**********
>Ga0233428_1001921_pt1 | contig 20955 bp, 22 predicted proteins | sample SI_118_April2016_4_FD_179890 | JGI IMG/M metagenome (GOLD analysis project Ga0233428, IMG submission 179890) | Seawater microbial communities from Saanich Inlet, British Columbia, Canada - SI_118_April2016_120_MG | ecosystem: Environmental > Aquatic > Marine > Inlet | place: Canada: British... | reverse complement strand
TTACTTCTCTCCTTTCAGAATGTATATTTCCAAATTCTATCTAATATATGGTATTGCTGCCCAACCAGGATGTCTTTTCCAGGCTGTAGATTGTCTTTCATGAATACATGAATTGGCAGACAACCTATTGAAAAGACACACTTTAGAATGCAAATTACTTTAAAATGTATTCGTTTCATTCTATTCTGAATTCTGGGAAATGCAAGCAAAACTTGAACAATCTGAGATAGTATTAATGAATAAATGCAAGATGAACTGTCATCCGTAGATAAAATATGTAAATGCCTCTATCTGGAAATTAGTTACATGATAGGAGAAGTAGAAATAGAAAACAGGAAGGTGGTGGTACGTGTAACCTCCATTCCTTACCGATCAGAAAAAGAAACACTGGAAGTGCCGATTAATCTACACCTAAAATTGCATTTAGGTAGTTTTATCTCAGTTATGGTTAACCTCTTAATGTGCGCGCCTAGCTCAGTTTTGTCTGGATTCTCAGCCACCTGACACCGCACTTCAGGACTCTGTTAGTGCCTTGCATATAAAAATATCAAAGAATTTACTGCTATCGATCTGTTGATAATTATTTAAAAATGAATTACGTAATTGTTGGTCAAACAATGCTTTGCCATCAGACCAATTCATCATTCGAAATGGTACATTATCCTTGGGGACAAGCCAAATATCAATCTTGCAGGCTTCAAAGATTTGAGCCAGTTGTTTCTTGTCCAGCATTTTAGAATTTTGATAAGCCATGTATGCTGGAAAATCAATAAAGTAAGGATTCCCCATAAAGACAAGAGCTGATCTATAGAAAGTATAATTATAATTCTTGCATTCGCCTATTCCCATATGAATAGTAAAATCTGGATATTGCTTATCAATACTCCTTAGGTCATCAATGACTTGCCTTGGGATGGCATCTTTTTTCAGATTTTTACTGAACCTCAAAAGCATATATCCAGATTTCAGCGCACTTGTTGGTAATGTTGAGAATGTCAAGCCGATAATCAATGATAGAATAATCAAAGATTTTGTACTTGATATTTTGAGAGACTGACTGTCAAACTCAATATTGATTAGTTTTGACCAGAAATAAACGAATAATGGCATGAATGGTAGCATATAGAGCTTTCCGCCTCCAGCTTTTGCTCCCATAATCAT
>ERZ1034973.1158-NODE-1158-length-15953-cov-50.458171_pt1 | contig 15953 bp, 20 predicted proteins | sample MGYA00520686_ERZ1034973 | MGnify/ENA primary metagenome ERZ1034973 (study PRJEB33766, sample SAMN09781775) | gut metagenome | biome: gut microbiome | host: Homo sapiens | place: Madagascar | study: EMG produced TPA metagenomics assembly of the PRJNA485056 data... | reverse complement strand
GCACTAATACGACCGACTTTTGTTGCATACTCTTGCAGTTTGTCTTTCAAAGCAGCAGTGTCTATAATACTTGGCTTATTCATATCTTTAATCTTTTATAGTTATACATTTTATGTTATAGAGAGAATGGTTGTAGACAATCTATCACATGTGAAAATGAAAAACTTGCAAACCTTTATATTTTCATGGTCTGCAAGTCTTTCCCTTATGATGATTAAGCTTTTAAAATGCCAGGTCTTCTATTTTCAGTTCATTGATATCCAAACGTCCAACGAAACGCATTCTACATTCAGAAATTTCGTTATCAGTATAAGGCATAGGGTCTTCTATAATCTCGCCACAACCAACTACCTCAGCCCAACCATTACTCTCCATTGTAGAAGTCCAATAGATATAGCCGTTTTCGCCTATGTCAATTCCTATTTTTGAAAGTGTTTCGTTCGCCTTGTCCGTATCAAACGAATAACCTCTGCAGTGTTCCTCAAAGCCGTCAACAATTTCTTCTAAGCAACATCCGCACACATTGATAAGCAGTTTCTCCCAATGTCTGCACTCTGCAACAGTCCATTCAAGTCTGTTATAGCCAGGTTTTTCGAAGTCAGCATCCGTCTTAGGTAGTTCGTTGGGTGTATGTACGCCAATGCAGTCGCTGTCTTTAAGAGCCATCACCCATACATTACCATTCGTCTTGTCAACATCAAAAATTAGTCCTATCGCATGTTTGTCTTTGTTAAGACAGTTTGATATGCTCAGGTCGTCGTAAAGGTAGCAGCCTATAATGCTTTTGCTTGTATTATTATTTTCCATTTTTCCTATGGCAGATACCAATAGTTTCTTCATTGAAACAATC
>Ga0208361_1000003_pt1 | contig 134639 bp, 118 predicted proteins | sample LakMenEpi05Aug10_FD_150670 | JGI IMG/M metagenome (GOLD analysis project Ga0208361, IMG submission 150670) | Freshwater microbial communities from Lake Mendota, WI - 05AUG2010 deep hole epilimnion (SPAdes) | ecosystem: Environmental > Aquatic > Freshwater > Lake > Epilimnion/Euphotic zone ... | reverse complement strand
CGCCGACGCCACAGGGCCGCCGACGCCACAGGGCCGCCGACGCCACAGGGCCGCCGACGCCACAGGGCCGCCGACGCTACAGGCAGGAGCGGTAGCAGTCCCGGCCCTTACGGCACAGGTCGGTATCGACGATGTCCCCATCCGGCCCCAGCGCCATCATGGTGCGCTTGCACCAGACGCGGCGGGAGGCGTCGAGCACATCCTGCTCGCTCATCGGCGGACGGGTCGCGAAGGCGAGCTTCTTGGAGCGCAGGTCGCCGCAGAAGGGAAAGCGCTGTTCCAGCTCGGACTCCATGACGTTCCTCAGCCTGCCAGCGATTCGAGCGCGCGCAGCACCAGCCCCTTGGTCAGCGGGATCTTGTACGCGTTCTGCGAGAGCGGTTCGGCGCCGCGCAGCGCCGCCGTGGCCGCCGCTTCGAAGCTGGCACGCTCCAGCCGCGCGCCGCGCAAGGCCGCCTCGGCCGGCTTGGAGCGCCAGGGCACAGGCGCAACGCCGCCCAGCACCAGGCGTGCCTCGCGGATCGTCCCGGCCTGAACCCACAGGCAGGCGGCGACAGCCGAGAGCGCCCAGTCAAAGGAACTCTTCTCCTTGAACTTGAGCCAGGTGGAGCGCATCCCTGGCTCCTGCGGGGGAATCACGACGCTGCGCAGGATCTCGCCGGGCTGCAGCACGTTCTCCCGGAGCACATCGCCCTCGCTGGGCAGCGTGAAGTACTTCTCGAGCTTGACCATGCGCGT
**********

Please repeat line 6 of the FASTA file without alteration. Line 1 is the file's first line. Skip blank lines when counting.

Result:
CGCCGACGCCACAGGGCCGCCGACGCCACAGGGCCGCCGACGCCACAGGGCCGCCGACGCCACAGGGCCGCCGACGCTACAGGCAGGAGCGGTAGCAGTCCCGGCCCTTACGGCACAGGTCGGTATCGACGATGTCCCCATCCGGCCCCAGCGCCATCATGGTGCGCTTGCACCAGACGCGGCGGGAGGCGTCGAGCACATCCTGCTCGCTCATCGGCGGACGGGTCGCGAAGGCGAGCTTCTTGGAGCGCAGGTCGCCGCAGAAGGGAAAGCGCTGTTCCAGCTCGGACTCCATGACGTTCCTCAGCCTGCCAGCGATTCGAGCGCGCGCAGCACCAGCCCCTTGGTCAGCGGGATCTTGTACGCGTTCTGCGAGAGCGGTTCGGCGCCGCGCAGCGCCGCCGTGGCCGCCGCTTCGAAGCTGGCACGCTCCAGCCGCGCGCCGCGCAAGGCCGCCTCGGCCGGCTTGGAGCGCCAGGGCACAGGCGCAACGCCGCCCAGCACCAGGCGTGCCTCGCGGATCGTCCCGGCCTGAACCCACAGGCAGGCGGCGACAGCCGAGAGCGCCCAGTCAAAGGAACTCTTCTCCTTGAACTTGAGCCAGGTGGAGCGCATCCCTGGCTCCTGCGGGGGAATCACGACGCTGCGCAGGATCTCGCCGGGCTGCAGCACGTTCTCCCGGAGCACATCGCCCTCGCTGGGCAGCGTGAAGTACTTCTCGAGCTTGACCATGCGCGT